"A young cavalry soldier in a red uniform, with the three chevrons of a sergeant upon his sleeve, strode up the aisle, with an embarrassment which was only the more marked by the intense vigour of his step. " (Thomas Hardy, Far from the Madding Crowd)
- DID YOU KNOW?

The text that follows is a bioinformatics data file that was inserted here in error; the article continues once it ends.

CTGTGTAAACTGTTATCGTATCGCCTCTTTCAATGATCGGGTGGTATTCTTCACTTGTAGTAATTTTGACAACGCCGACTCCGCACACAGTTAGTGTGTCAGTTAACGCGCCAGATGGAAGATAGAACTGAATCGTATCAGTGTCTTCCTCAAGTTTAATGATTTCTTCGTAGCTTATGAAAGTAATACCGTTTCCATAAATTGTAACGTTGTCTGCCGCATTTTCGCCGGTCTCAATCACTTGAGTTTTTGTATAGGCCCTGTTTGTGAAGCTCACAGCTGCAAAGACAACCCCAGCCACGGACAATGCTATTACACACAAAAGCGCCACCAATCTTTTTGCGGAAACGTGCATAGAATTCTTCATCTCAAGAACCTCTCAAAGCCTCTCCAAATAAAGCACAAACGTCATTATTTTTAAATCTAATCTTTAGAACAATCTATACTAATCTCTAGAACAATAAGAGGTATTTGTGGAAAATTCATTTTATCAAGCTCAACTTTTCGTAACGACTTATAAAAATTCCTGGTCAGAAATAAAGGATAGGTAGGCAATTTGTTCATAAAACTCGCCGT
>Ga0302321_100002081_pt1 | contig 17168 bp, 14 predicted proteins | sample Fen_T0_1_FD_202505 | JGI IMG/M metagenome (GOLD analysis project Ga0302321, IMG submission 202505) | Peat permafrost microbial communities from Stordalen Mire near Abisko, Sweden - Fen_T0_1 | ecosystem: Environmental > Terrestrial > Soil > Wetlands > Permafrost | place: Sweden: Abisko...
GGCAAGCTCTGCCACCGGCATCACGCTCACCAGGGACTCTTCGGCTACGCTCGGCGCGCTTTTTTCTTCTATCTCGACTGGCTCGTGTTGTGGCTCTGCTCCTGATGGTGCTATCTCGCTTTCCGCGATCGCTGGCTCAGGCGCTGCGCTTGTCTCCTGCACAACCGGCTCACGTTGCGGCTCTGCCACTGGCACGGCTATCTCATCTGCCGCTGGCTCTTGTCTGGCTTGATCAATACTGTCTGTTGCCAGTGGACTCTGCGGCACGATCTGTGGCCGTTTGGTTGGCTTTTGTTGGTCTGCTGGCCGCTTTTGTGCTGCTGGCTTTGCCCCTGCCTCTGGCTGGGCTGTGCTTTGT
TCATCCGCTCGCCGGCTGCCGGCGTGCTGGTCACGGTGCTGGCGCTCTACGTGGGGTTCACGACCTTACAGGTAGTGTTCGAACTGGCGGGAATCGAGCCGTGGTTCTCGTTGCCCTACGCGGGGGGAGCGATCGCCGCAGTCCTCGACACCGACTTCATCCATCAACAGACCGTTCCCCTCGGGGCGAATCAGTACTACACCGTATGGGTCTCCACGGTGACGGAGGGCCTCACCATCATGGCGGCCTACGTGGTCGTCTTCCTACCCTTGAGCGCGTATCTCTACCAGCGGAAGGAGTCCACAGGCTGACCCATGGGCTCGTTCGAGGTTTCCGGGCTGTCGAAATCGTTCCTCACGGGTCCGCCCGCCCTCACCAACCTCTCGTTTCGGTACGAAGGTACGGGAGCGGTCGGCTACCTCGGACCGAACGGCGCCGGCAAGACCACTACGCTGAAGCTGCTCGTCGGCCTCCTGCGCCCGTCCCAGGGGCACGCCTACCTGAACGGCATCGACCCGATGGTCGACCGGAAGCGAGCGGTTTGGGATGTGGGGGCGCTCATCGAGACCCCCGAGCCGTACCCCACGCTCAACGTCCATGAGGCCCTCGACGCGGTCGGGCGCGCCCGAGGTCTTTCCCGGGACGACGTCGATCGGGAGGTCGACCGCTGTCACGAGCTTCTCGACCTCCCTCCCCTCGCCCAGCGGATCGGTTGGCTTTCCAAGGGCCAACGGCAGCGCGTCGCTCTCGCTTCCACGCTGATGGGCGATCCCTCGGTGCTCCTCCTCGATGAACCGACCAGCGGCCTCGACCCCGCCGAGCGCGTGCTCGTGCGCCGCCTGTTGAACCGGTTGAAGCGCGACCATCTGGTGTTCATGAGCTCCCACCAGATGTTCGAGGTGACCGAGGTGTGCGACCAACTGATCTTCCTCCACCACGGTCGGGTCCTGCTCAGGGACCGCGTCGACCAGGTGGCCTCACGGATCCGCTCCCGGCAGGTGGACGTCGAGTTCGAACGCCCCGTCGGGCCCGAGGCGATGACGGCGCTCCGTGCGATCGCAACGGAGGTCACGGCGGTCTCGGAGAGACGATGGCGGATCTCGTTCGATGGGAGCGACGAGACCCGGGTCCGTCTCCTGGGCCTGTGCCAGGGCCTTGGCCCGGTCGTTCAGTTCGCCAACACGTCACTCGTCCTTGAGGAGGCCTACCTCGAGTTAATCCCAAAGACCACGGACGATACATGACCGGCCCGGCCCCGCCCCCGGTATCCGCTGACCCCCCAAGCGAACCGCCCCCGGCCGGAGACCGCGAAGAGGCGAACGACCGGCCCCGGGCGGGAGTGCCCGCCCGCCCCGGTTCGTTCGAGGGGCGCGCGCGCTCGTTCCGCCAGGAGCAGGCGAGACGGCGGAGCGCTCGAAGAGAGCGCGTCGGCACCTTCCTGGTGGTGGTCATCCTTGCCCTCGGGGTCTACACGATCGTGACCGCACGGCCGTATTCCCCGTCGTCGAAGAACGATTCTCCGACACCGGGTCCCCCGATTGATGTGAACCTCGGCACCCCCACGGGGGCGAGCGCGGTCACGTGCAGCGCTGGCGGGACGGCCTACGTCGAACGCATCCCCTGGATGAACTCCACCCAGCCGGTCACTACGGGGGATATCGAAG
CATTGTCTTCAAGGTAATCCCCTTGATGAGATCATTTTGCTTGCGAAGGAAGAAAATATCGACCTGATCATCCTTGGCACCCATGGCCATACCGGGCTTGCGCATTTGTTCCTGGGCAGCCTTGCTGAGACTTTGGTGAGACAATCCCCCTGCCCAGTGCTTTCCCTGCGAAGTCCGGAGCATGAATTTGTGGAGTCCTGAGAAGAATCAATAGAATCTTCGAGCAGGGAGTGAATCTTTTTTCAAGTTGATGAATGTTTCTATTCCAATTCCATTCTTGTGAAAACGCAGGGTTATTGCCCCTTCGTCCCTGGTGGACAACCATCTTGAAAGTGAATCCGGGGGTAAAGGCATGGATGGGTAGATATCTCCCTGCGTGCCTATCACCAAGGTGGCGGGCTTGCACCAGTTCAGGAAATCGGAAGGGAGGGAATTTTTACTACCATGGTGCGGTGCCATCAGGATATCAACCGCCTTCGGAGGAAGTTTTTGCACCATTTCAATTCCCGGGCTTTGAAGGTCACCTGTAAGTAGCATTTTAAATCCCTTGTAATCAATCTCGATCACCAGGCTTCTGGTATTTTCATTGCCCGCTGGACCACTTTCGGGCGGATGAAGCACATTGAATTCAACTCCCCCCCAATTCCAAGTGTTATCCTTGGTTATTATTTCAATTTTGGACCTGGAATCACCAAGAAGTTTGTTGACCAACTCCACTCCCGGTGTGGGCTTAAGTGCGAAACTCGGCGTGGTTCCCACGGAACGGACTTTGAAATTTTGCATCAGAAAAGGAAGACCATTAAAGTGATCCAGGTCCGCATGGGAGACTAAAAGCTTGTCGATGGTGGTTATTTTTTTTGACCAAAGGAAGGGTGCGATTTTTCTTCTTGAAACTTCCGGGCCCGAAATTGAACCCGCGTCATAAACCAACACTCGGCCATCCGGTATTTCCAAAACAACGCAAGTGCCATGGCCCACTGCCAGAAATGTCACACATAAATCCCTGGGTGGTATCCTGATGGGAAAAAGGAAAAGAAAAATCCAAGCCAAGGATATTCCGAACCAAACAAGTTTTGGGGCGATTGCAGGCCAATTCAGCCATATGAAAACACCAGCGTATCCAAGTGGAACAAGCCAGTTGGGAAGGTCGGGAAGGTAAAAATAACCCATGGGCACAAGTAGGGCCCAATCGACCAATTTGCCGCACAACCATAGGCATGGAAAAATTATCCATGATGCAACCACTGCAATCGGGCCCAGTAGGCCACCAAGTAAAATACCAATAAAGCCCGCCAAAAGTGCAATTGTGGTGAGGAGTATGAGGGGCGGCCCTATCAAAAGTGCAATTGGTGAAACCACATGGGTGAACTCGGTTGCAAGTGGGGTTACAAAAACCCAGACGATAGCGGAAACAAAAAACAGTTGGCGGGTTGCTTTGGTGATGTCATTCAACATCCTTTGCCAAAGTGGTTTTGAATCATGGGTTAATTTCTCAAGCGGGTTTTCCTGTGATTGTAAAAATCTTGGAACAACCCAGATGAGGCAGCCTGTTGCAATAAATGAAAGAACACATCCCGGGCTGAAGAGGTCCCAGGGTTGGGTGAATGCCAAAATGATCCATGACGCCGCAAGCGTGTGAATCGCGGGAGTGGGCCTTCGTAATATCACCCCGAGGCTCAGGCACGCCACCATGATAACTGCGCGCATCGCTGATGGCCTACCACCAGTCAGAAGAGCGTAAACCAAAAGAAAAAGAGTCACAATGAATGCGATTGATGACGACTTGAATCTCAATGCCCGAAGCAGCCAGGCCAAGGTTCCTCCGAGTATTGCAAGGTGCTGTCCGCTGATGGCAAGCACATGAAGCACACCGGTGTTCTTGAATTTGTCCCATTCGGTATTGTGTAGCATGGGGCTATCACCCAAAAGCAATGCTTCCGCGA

First appearing in English in the 14th century, "chevron" derives via Middle English and Anglo-French from the Vulgar Latin word "caprio," meaning "rafter" (probably due to its resemblance to two adjoining roof beams). It is also related to the Latin noun "caper," meaning "goat," again likely based on the resemblance of a V-shape to a goats horns. "Caper" is also an ancestor of "Capricorn," the tenth sign of the zodiac, represented by a goat. The resemblance of "chevron" to "chèvre," the French word for "goat" and our word for a kind of cheese that comes from goats milk, is no coincidence, as that word derives from "caper" as well.
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